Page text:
Nov 05, 2009
During the past
several months, I spent nearly 30 hours in meetings of a private sector
committee tasked with advising the Obama administration on a particular
set of international economic policies.
My seat at the table was one of many signs of the new opportunities
for advocates of progressive change in Washington. At the same time, my
experience was an up-close-and-personal look at how hard corporate
lobbyists are fighting to make sure nothing changes.
The committee was made up of about 30 people, with one-third from
labor, environmental, and other public interest groups and nearly all
the rest representing global corporations, including Citigroup,
ExxonMobil, and Procter and Gamble, as well as the major corporate
Our assignment was to review the U.S. approach to bilateral
investment treaties (BITs), deals that are nearly identical to the
investment chapters of our trade agreements. The topic may sound
obscure. But for all those many hours, we grappled with what I see as
the critical question of our time: What is the proper role of
government in our economy?
Even before uncontrolled corporate greed drove the global economy
off a cliff, civil society groups around the world had pointed to
so-called "international investor protections" as dangerous tools in a
In a nutshell, these rules give private foreign investors the right
to bypass domestic courts and sue governments directly in international
tribunals. The most controversial is the right to sue over government
actions - including health, environment, and other public interest
regulations - that diminish the value of an investment.
For example, Mexico had to pay off a U.S. company that had been
denied local permission to build a hazardous waste facility in an
environmentally sensitive area. Canada repealed a public health law in
the face of a threatened lawsuit by a U.S. chemical company. The U.S.
government has spent millions of dollars defending itself against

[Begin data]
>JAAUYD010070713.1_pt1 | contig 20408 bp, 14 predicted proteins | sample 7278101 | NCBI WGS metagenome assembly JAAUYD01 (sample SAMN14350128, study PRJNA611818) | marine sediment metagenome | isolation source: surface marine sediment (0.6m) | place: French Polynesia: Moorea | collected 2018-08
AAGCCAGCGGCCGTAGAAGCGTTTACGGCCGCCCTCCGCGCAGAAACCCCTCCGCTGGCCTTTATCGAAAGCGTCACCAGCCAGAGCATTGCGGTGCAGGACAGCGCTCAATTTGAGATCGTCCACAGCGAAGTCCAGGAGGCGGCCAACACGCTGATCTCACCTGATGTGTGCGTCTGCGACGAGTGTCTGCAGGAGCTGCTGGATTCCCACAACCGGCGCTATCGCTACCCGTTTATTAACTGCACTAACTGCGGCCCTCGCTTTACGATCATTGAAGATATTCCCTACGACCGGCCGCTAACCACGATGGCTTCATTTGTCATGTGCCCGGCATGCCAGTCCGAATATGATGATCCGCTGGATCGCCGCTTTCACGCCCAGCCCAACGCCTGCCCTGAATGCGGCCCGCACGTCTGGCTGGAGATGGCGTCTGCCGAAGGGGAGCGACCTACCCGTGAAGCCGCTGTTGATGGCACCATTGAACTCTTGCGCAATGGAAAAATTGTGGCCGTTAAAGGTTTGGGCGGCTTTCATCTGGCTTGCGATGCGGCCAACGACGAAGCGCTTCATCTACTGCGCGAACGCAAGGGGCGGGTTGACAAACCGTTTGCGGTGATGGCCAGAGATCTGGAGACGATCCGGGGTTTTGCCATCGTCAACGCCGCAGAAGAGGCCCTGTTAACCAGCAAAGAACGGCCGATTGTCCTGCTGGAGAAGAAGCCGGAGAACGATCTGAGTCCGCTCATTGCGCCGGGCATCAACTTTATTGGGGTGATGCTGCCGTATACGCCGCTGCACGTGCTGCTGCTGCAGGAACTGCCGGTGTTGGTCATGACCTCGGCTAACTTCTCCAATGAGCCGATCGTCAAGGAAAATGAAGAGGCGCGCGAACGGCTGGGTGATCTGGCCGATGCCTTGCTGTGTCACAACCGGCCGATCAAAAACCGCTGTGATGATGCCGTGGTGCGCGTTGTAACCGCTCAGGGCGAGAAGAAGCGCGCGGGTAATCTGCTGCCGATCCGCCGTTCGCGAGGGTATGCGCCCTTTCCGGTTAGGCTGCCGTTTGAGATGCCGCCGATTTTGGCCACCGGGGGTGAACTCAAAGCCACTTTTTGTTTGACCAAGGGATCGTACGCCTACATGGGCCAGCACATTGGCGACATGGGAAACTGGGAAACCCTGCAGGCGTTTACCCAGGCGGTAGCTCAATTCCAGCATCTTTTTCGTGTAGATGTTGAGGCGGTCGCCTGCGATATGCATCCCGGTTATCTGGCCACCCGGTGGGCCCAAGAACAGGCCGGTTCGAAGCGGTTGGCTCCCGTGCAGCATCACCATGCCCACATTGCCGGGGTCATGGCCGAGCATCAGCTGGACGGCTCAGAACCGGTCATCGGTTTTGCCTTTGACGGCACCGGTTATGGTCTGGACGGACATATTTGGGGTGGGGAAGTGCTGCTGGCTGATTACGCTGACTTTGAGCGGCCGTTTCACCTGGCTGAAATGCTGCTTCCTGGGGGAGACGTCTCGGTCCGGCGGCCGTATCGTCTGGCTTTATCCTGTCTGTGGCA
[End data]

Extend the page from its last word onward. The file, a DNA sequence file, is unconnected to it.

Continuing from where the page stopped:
claims over legitimate environmental regulations.
A growing number of international cases demonstrates how these rules
threaten democracy and the public interest. Even more disturbing are
the hidden costs. We'll never know how many times governments have
decided to not take actions in the public interest - for fear of
provoking an expensive investor lawsuit.
On the campaign trail, President Obama committed to changing these rules, stating
"With regards to provisions in several free trade agreements that give
foreign investors the right to sue governments directly in foreign
tribunals, I will ensure that foreign investor rights are strictly
limited and will fully exempt any law or regulation written to protect
public safety or promote the public interest. And I will never agree to
granting foreign investors any rights in the U.S. greater than those of
The economic crisis has added even more urgency. Beyond their
overall deregulatory thrust, these investment agreements specifically
prohibit certain policies designed to mitigate or prevent financial
crisis. Surely, I thought, the time had come for some serous
rethinking. The advisory committee seemed to present just such an
The corporate representatives on the advisory committee didn't quite see it that way. Instead, as the final report
to the Obama administration reveals, they fought back hard against
nearly every proposal to increase policy flexibility. In fact, in
several areas, they pushed to further curtail regulatory powers. Their
favorite argument was that if U.S. investment deals were to allow
governments more policy space, U.S. corporations would be at a
disadvantage relative to foreign competitors. By that logic, the
regulatory race to the bottom would never end.
There was a modicum of consensus on a few narrow issues. For
example, in light of concerns over a new debt crisis in the poorest
countries, we were all able to agree that the administration should at
least take a look at the potential danger of international investors
using these treaties to undermine debt restructuring programs.